Yesterday was a trip into NYC for the family. My husband, the boyz and myself took the train into Penn Station to go to the Museum of Natural History. One of my Christmas gifts was to get to see the Horse exhibit and of course the kids went to see the dinosaurs. I offered the boyz a chance to see the Horse exhibit but I got the reply, as any self-respecting 5 year old boy would say, "no Mom, I want to see the DINOSAURS!"
So my husband herded the boyz towards the dinosaurs and bid me an enjoyable, peaceful show.
I entered the world of the Horse. The first image you see is a large projection screen with a handsome bay horse, moving in glorious slow-motion. Every muscle rippling under his shiny coat, the majesty of the beast invites you to learn more about it.
The exhibit begins with the prehistory of the horse and touches on the evolutionary process that brought the horse from tiny forest dwelling 5-toed creature to the plains roaming grazer we are all most familiar with. If you wanted to get an even more complete visualization of the horses' progression through the eons, the hall of prehistoric Mammals in the museum's permanent display has a really detailed and well presented display for the horse. I highly recommend visiting that as well after viewing this show.
Next, we are led to the places in time where the paths of early man and equines crossed. In the beginning horses were merely a source of food. Then it is thought men next harnessed the animal's strength to carry and pull loads. But it was in the moment man chose to make himself the object carried by the horse that history was dramatically changed.
By bringing the two together, the brains and cunning of man and the strength, speed and loyalty of the horse, ancient and increasingly modern civilizations were pushed into newer levels of advancement. Some of the interesting objects that were in this part of the exhibit were a Samurai's saddle, an equine gas mask from WW1 and a beautifully restored horse-drawn fire engine!
Moving through the show, it was very briefly explained when horses' were first given shoes. I felt this part of the exhibit could have been given a bit more embellishment. The wearing of horse shoes was another major change and advancement into the usefulness of the horse. It would have been interesting for even the non-horse familiar to see some of the many different shoes horses have worn for various reasons and purposes. Even comparing a Thoroughbred's racing plate to a draft horses' shoe is cool for kids and adults!
There was much to see for the modern horse and it's more recreational/sport/business use. Racehorses, both Thoroughbred and Standardbred were well-featured. Rodeo and ranch horses, show jumpers, polo ponies and therapeutic riding horses also had their place. I was surprised there wasn't a bit more visual display regarding the Olympic participation of horses. I may have missed something, but Dressage and Combined Training seemed only a written mention.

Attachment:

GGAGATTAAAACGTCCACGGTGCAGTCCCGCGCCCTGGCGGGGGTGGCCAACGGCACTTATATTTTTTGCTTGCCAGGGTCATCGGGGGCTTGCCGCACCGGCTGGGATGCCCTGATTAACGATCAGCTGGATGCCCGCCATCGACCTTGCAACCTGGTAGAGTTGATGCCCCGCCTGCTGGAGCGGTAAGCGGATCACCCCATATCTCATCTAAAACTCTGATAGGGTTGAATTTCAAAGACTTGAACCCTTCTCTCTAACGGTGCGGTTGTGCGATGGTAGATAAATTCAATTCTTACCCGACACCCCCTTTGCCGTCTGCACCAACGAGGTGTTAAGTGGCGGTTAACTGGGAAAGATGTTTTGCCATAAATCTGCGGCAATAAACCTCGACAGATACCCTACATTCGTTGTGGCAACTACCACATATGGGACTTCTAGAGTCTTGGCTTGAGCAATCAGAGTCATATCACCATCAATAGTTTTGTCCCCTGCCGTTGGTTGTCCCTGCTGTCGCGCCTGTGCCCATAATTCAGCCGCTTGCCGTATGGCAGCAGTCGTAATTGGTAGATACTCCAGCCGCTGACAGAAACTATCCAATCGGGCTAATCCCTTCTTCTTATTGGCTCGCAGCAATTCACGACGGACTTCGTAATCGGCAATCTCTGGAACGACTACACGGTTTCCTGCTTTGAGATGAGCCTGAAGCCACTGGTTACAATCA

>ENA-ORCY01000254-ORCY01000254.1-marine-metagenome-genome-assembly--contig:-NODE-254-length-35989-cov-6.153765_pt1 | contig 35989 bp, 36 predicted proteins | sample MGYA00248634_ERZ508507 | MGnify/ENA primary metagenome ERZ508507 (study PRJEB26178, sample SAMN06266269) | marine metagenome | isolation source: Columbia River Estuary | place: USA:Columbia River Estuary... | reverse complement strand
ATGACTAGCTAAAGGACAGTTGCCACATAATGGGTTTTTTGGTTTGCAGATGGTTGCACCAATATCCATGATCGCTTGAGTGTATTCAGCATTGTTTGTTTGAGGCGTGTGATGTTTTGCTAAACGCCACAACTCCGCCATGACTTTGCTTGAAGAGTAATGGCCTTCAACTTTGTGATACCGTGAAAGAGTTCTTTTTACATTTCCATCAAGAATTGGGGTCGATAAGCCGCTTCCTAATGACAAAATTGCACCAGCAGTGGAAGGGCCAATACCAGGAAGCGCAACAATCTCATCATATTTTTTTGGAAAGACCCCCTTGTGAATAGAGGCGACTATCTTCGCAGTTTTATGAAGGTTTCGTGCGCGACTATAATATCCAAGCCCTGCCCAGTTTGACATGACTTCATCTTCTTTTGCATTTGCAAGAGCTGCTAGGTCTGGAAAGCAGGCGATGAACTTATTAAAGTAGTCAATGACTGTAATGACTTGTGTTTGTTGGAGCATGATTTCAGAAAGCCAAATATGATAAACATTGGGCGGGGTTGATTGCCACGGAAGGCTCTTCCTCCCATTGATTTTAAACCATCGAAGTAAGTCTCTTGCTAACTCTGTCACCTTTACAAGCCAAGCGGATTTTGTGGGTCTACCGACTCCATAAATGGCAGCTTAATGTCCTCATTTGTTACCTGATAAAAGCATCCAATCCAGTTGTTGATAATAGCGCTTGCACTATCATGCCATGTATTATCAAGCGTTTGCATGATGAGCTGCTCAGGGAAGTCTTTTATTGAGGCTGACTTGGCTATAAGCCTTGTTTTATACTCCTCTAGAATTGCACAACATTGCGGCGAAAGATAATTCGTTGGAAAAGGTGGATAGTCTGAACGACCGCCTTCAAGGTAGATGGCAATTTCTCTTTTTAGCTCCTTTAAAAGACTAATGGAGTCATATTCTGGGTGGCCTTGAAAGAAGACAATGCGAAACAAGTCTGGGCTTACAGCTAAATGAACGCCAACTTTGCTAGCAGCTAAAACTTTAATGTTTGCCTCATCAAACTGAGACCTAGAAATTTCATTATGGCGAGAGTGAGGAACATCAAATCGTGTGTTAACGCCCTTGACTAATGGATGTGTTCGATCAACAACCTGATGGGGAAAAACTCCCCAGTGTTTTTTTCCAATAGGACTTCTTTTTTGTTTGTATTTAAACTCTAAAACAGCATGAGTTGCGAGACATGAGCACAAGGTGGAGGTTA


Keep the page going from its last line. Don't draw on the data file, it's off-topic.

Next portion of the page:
A video monitor showing various horses used in sport in different countries was very interesting for me. In this presentation, racing Mongolian ponies, the wild and colorful Palio de Siena in Italy and The Japanese mounted flag capture games were some of the featured events. However, the replay of Secretariat's incredible finish to the Belmont Stakes that brought him the Triple Crown was the high point of the show for me. I remember watching the race when it was run in real-time as a kid and every time I see it, I get chills!
The show wrapped up with a neat popular breeds interactive display where you could use a touch screen to view several of the most common breeds of today. It was especially fun for me since I personally know the Percheron representing his breed on the display! There was another room with a video show of a therapeutic program and some other pictorials on the wall but it was packed with viewers and I noted it was near the end of the show so I only briefly observed it and moved to the finish.
Of course, the end of the show lets you exit into the well-placed gift shop. I usually move through the gift shop quickly (especially with the kids in tow) as it's a cash trap. However, since this show is closing this Sunday, January 4th to go on the road, most of the souvenirs were 50% off to get rid of the inventory -especially the items marked Museum of Natural History. Woo-hoo! I bought a T-shirt, keychains for me and the kids and some toy horses for them as well. Must remember museums may offer similar bargains when we plan to attend future shows. The closer to the end of the shows run you plan to go, perhaps the better the deals in the gift shop!
In my opinion, it was entertaining, interesting and good for those well educated in all things equine, those who have a little horse knowledge and those who know little but wish to gain more insight into the only animal other than the dog who has given so much to mankind by working side by side to benefit us all.